clump vs flock what difference

what is difference between clump and flock

English

Etymology

From Middle English clompe, from Old English clymppe, a variant of clympre (a lump or mass of metal), from Proto-Germanic *klumpô (mass, lump, clump; clasp), from Proto-Indo-European *glembʰ- (lump, clamp).
Alternatively, possibly from Middle Dutch clompe or Middle Low German klumpe (compare German Klumpen). Cognates include Danish klump (probably from Low German as well). Compare Norwegian Bokmål klump.

Pronunciation

  • IPA(key): /klʌmp/
  • Rhymes: -ʌmp

Noun

clump (plural clumps)

  1. A cluster or lump; an unshaped piece or mass.
  2. A thick group or bunch, especially of bushes or hair.
    • 1954, Lucian Hobart Ryland (translator), Adelaide of Brunswick (originally by Marquis de Sade)
      clump of trees
  3. A dull thud.
  4. The compressed clay of coal strata.
    (Can we find and add a quotation of Brande & C to this entry?)
  5. A small group of trees or plants.
  6. (historical) A thick addition to the sole of a shoe.

Derived terms

  • clumpy

Translations

to be checked

Verb

clump (third-person singular simple present clumps, present participle clumping, simple past and past participle clumped)

  1. (transitive, intransitive) To form clusters or lumps.
  2. (transitive, intransitive) To gather in dense groups.
  3. (intransitive) To walk with heavy footfalls.
  4. (transitive, Britain, regional) To strike; to beat.
    • 1912, Mrs. Coulson Kernahan, The Go-Between (page 79)
      There is his poor little cap hanging up on the door; and there on the table is the knife he chipped a piece out of through not minding the mark on the knife machine, and I clumped his head for him, poor lamb!

Derived terms

  • clump up

Translations

References

Further reading

  • Clump in the Encyclopædia Britannica (11th edition, 1911)


English

Pronunciation

  • (UK) IPA(key): /flɒk/
  • (US) IPA(key): /flɑk/
  • Rhymes: -ɒk

Etymology 1

From Middle English flok, from Old English flocc (flock, company, troop), from Proto-Germanic *flukkaz, *flakka- (crowd, troop). Cognate with Middle Low German vlocke (crowd, flock), Old Norse flokkr (crowd, troop, band, flock). Perhaps related to Old English folc (crowd, troop, band). More at folk.

Noun

flock (plural flocks)

  1. A number of birds together in a group, such as those gathered together for the purpose of migration.
  2. A large number of animals associated together in a group; commonly used of various farmed animals, such as sheep and goats, but applied to a wide variety of animals.
  3. Those served by a particular pastor or shepherd.
  4. A large number of people.
    Synonym: congregation
  5. (Christianity) A religious congregation.
    Synonym: congregation
Synonyms

(large number of people):

  • bunch, gaggle, horde, host, legion, litter, nest, rabble, swarm, throng, wake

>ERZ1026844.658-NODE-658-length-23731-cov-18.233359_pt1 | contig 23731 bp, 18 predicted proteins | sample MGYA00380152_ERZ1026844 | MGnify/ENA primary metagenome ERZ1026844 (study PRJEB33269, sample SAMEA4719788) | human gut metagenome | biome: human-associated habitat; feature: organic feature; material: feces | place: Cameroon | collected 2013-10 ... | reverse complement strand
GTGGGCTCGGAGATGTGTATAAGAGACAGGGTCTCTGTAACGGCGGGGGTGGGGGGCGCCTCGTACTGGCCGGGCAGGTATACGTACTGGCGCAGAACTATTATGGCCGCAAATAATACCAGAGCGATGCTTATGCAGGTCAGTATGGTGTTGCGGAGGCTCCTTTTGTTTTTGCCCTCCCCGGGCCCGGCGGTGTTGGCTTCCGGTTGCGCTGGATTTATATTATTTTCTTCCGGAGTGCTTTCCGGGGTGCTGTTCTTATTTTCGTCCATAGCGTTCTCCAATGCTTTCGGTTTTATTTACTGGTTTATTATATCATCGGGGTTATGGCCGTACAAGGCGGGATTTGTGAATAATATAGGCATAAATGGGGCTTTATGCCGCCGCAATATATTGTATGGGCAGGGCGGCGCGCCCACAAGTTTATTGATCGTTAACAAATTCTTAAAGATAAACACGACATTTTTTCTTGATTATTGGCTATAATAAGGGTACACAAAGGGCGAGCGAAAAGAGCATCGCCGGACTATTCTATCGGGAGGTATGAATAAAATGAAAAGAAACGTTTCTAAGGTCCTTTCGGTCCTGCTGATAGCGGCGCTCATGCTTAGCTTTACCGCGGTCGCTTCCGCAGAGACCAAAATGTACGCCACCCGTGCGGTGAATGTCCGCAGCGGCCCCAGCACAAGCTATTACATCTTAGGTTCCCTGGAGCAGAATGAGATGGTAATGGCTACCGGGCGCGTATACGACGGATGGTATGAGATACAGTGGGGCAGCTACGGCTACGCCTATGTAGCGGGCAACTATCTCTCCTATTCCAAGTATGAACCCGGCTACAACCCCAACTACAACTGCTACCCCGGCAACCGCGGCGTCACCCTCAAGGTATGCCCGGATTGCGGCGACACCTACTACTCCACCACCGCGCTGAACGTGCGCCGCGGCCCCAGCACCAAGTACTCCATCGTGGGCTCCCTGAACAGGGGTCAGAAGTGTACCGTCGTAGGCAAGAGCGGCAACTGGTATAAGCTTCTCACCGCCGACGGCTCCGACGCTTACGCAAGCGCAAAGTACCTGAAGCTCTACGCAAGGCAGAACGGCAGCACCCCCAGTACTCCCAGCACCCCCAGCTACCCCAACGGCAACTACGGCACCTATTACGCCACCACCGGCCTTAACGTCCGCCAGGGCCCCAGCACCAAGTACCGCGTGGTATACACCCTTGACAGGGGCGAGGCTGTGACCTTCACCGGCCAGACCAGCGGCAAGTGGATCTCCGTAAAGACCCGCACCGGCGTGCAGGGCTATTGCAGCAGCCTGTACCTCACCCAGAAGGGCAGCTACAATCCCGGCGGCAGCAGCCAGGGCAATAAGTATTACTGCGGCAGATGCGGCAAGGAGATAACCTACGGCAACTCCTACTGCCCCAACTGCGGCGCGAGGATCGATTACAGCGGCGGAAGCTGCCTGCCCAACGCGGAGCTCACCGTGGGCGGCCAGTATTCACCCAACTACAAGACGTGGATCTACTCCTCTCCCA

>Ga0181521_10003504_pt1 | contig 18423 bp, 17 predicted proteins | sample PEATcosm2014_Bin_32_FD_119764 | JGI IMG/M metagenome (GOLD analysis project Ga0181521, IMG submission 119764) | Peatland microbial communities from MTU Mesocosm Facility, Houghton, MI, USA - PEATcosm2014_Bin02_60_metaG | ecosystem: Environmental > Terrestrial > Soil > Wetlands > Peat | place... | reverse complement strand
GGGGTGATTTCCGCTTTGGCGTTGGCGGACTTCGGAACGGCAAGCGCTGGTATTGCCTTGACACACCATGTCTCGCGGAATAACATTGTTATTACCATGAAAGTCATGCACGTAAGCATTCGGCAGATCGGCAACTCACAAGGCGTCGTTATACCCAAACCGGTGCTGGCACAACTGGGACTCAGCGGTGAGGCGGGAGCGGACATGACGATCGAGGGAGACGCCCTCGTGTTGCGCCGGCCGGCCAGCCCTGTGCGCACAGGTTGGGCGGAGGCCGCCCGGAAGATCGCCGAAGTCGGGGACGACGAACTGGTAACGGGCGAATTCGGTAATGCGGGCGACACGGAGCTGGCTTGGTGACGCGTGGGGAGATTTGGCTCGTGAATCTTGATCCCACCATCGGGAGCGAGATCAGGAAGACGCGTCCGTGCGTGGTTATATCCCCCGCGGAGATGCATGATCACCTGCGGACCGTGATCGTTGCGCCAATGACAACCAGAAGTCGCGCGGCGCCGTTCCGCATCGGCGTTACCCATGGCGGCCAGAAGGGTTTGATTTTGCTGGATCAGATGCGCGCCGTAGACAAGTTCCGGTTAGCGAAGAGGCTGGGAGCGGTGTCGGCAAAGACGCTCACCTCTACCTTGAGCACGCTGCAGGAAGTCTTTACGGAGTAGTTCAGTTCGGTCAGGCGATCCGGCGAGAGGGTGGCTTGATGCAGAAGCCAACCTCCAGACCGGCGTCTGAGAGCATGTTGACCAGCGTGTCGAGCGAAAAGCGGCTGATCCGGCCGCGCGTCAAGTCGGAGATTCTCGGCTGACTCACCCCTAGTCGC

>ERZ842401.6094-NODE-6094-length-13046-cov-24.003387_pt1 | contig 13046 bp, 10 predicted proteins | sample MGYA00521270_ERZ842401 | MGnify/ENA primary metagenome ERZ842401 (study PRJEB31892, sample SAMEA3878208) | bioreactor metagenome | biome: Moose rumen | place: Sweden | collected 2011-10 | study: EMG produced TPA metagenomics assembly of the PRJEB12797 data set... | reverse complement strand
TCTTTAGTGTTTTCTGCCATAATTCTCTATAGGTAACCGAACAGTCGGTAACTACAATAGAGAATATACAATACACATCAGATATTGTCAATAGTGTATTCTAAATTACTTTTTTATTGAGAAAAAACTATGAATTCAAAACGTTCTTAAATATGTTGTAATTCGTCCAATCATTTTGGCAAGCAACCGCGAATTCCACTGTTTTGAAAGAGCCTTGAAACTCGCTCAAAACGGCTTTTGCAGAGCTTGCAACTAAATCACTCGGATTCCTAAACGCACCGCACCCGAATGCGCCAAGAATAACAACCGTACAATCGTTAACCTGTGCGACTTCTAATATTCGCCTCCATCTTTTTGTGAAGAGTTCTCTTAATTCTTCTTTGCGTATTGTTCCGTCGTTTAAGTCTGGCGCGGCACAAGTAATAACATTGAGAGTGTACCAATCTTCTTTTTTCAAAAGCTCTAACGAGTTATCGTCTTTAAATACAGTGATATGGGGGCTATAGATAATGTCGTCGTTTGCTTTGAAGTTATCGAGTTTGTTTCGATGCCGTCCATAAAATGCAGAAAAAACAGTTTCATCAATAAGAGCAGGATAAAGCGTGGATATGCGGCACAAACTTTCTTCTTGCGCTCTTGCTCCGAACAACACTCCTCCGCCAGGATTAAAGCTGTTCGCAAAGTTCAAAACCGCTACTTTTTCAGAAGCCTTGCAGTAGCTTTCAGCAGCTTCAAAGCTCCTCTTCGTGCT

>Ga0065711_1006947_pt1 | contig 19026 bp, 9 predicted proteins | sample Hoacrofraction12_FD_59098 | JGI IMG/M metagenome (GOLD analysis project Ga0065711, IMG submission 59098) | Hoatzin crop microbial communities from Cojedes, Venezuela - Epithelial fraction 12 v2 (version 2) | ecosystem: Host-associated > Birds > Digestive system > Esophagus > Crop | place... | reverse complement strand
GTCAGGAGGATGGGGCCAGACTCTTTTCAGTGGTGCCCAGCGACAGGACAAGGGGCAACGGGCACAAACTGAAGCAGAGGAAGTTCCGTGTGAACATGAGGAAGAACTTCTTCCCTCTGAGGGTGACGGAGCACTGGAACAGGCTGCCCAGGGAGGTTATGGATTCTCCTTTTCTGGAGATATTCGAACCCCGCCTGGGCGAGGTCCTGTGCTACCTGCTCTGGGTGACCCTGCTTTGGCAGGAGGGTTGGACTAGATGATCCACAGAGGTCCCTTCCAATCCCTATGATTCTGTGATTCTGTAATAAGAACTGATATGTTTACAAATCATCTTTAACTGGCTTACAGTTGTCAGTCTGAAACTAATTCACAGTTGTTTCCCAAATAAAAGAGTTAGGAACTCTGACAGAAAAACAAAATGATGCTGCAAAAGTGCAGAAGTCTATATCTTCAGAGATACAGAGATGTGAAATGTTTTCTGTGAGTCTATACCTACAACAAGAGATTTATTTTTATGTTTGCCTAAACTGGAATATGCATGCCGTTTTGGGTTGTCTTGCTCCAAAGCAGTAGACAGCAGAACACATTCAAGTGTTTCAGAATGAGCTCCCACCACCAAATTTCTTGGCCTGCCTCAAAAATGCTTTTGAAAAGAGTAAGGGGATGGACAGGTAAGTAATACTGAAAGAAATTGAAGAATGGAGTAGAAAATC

Translations

Verb

flock (third-person singular simple present flocks, present participle flocking, simple past and past participle flocked)

  1. (intransitive) To congregate in or head towards a place in large numbers.
    People flocked to the cinema to see the new film.
    • What place the gods for our repose assigned.
      Friends daily flock; and scarce the kindly spring
      Began to clothe the ground
  2. (transitive, obsolete) To flock to; to crowd.
    • 1609, Taylor
      Good fellows, trooping, flocked me so.
  3. To treat a pool with chemicals to remove suspended particles.
Translations

Etymology 2

From Middle English flok (tuft of wool), from Old French floc (tuft of wool), from Late Latin floccus (tuft of wool), probably from Frankish *flokko (down, wool, flock), from Proto-Germanic *flukkōn-, *flukkan-, *fluksōn- (down, flock), from Proto-Indo-European *plewk- (hair, fibres, tuft). Cognate with Old High German flocko (down), Middle Dutch vlocke (flock), Norwegian dialectal flugsa (snowflake). Non-Germanic cognates include Albanian flokë (hair).

Noun

flock (countable and uncountable, plural flocks)

  1. Coarse tufts of wool or cotton used in bedding.
  2. A lock of wool or hair.
  3. Very fine sifted woollen refuse, especially that from shearing the nap of cloths, formerly used as a coating for wallpaper to give it a velvety or clothlike appearance; also, the dust of vegetable fibre used for a similar purpose.
    • There was a neat hat-and-umbrella stand, and the stranger’s weary feet fell soft on a good, serviceable dark-red drugget, which matched in colour the flock-paper on the walls.
Translations

Verb

flock (third-person singular simple present flocks, present participle flocking, simple past and past participle flocked)

  1. (transitive) To coat a surface with dense fibers or particles; especially, to create a dense arrangement of fibers with a desired nap.
Translations

Derived terms

  • flocked

See also

  • Appendix:English collective nouns

Swedish

Etymology

From Old Swedish flokker, flukker, from Old Norse flokkr, from Proto-Germanic *flukkaz. Cognate with Faroese flokkur, Icelandic flokkur, Norwegian flokk, and Danish flok.

Pronunciation

Noun

flock c

  1. flock; a group of people or animals
  2. murder of crows

Declension

Related terms

  • flockas

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